Keith Waters and Carter Siverson worked together for two decades building and remodeling some of the nicest homes in the Twin Cities.
They specialized in the ritzy style featured in the Parade of Homes, including designing Lorie Line's Mediterranean-style mansion on Lake Minnetonka, and remodeling ex-Congressman Jim Ramstad's wife's home on Lake Harriet. See also: Colin Chisholm Sentenced in Sad Final Chapter For Welfare Fraudster
Waters hired Siverson in 1992. Back then the company was called Waters and Bonner, but after Waters's partner William Bonner left the firm Siverson became a minority owner in the business, which was renamed Keith Waters and Associates.
The company was losing money even before the housing crisis began in 2007-2008. According to the charges filed by the Hennepin County Attorney, Keith Waters and Associates had operating losses in 2004, 2005, 2006, 2008 and 2009. By October 2009 the firm owed $1.3 million to various subcontractors.
Faced with the mounting financial crisis, the duo began taking money that was supposed to be used for projects they were currently working on and paying contractors it owed for past projects.
Waters's former partner William Bonner told police Waters was effectively "robbing Peter to pay Paul."
To make the scam possible, Siverson admitted he forged at least 100 lien waivers, which are documents a contractor signs to certify it was paid for work done on a project.
"This was a case where we really didn't see the money being used for elaborate living or lavish lifestyles on the part of Keith and Carter; the money appeared to be used to keep the company afloat and keep from laying off employees," said Minnetonka Police Department Detective Mark Stock, who worked the case for about a year.
Stock may have not seen them flash much wealth, but according to the criminal complaint Waters was still making monthly $741 car payments on his BMW while his business was going down in flames.
The scam first appeared on Stock's radar when a victim walked in with a complaint in October 2012. Shortly after, a Minneapolis police lieutenant told him about a lawyer in Minneapolis who was representing several clients with pending civil suits against Keith Waters and Associates.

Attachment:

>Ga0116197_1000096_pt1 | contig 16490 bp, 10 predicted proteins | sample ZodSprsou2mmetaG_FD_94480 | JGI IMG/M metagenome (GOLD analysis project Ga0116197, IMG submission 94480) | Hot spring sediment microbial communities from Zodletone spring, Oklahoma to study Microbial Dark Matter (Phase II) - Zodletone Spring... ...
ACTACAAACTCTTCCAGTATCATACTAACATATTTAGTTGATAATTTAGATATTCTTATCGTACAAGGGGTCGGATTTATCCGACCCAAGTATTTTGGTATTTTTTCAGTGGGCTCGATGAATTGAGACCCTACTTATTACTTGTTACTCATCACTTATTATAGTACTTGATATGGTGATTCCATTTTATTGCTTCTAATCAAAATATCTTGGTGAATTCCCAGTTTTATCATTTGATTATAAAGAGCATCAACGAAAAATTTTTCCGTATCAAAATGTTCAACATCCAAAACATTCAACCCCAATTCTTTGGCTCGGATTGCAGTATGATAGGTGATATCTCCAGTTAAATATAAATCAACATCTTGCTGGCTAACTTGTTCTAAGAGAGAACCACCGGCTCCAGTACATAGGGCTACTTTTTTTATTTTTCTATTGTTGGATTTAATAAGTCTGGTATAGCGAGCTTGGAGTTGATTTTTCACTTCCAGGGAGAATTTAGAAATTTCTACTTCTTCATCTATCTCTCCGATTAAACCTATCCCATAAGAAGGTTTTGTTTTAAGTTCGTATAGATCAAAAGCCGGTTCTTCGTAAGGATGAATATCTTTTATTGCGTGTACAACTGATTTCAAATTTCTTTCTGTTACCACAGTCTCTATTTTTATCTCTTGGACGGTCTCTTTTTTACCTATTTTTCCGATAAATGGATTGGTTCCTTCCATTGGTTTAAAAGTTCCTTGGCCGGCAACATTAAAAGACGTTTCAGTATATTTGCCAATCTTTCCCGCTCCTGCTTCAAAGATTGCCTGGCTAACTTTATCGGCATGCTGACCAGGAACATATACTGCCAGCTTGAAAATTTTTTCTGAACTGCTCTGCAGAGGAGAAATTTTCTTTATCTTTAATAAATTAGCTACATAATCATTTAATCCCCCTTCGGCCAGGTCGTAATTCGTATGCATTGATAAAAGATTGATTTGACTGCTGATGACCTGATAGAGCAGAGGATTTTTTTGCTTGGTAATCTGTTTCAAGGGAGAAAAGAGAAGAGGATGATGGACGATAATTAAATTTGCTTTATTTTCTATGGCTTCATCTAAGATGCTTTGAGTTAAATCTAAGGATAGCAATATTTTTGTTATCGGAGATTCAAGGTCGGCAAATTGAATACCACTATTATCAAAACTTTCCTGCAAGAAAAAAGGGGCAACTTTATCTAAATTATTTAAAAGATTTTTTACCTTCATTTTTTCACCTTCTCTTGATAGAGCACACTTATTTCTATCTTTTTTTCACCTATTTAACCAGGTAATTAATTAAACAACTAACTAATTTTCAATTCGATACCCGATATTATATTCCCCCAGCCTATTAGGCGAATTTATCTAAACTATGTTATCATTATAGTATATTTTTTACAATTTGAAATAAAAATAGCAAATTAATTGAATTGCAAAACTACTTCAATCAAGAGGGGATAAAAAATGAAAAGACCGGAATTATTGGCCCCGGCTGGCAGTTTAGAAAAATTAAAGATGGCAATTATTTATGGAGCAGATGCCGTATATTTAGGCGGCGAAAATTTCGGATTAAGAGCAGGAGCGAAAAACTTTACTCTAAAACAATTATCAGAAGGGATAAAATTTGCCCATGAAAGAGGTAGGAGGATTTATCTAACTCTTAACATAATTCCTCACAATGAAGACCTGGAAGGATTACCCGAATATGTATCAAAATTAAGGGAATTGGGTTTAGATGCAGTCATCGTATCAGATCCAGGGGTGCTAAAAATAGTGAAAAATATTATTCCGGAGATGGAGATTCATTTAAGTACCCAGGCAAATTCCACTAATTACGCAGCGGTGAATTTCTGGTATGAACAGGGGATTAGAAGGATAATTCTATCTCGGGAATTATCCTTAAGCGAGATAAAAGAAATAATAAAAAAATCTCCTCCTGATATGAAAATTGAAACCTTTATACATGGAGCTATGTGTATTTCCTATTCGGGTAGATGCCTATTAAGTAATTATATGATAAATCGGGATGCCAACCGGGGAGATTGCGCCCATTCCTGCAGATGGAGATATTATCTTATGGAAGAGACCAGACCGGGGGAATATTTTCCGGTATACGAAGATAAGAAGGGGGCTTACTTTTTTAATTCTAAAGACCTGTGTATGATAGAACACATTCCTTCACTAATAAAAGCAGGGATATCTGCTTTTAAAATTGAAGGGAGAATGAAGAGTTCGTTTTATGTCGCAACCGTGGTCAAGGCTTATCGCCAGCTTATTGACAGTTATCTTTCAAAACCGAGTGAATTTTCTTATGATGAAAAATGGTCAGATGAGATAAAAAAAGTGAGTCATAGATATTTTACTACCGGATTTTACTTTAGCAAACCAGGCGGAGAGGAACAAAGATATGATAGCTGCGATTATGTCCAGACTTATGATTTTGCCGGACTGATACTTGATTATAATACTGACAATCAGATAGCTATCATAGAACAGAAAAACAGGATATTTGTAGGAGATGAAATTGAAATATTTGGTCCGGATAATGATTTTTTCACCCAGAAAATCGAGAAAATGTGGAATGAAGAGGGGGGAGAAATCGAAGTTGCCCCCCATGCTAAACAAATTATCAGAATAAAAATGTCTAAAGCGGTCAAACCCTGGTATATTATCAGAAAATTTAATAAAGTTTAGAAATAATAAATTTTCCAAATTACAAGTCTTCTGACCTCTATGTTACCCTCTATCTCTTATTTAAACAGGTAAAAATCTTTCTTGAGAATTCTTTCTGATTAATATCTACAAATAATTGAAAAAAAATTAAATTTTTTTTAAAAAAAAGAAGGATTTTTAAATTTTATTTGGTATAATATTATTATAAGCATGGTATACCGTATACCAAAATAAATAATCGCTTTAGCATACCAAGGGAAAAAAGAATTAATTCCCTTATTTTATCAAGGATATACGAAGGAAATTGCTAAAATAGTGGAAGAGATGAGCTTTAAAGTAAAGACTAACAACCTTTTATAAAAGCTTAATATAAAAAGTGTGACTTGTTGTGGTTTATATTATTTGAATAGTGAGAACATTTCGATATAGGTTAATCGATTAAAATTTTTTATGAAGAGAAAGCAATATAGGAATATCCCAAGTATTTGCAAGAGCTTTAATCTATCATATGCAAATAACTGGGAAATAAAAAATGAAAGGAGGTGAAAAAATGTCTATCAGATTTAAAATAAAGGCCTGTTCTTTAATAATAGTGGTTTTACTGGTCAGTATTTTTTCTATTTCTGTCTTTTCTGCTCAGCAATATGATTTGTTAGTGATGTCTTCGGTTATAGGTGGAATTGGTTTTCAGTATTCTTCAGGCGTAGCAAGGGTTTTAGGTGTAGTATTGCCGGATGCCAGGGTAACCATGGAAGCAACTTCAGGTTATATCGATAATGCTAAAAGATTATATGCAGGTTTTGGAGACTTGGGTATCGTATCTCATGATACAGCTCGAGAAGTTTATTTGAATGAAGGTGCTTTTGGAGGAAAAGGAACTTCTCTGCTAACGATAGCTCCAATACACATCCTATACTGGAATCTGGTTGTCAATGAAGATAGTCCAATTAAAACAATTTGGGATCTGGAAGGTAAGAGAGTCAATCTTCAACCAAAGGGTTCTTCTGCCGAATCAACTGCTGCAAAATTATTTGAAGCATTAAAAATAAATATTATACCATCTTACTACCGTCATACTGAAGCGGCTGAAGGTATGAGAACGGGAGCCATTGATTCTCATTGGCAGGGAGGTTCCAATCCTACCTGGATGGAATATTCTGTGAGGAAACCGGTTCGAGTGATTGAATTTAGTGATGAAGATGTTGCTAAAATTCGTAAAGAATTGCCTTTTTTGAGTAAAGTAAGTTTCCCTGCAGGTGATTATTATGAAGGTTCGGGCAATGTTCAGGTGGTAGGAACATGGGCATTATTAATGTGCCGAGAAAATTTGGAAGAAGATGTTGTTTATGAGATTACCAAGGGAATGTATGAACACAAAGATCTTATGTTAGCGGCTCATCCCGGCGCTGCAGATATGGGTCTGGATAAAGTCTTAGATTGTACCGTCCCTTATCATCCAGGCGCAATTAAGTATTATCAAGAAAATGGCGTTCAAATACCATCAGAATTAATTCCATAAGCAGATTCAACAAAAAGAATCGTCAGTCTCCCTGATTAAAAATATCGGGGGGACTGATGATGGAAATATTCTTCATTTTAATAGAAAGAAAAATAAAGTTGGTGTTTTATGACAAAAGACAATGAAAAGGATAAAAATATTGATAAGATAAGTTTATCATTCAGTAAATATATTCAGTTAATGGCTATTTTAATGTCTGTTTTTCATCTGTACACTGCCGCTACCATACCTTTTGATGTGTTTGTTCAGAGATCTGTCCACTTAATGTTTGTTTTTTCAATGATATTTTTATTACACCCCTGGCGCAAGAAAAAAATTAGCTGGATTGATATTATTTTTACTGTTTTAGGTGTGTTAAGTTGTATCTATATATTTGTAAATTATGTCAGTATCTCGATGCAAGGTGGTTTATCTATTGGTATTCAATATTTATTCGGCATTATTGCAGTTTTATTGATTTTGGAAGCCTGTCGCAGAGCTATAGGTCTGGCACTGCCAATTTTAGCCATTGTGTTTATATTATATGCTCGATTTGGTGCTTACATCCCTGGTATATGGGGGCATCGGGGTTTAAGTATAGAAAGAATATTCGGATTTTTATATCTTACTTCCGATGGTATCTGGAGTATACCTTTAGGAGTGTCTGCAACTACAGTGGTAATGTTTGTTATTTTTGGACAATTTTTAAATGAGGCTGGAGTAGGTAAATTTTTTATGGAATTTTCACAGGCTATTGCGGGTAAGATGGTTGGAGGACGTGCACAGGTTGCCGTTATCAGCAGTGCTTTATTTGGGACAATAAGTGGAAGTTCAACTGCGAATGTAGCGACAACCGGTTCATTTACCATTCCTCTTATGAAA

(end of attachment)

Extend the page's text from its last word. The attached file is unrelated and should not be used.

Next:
When Stock and Wayzata Police Lieutenant Michael Murphy, who also investigated the case, reached out to Rivers he immediately came in with his lawyer and confessed over a series of sit-downs.
"He was, for the most part, pretty honest about what had happened, although I think he was less than honest about when he first had knowledge about when the business was in trouble," says Stock.
Siverson contacted law enforcement through his lawyer a little while later and also confessed.
"Cater was quite honest," says Stock. "I think he wanted to get this off of his chest and felt bad about what he had done."
Altogether Waters and Siverson had 73 claims against them for $12.8 million when they filed for bankruptcy in 2012
Waters, 71, pleaded guilty in November to one count of nonpayment for improvement to real estate and was sentenced to six months in a Hennepin County workhouse. He's serving the sentence from home because he has an undisclosed serious illness.
Siverson pleaded guilty on Monday to three counts of nonpayment for improvement to real estate and will be sentenced April 20. He's expected to serve one year in Hennepin County workhouse, with 39 months in prison hanging over him if he violates his five-year probation period.
Two of the victims contacted by City Pages yesterday declined to comment.
"He carried such a good name, and you always took his word," one victim, Ryan Berger, told the Star Tribune in 2013. "But we had issues from the start."
Berger hired the firm to build a home and ministry center in Victoria. More from the Star Tribune:
"[Siverson] would say things like, 'they got busy, but they'll be here Wednesday,' but then they wouldn't show up," Berger said. "We went through one stretch last summer without a single thing getting done, but we were still making payments."
"I consider them thieves and crooks," Berger said. "They should get punished for what they did."
According to Stock, it's unlikely the victims, who were still obligated to pay the contractors after Waters and Siverson stole their money, will recover much in restitution.
"I'm honest with the victims. I tell them with a situation like this, when the company is in financial arrears, that the likelihood of them recouping their losses is pretty slim," he says. "And that's the sad part. In some of these cases people are out hundreds of thousands of dollars."
Click to page two to read the criminal complaint filed against Siverson.
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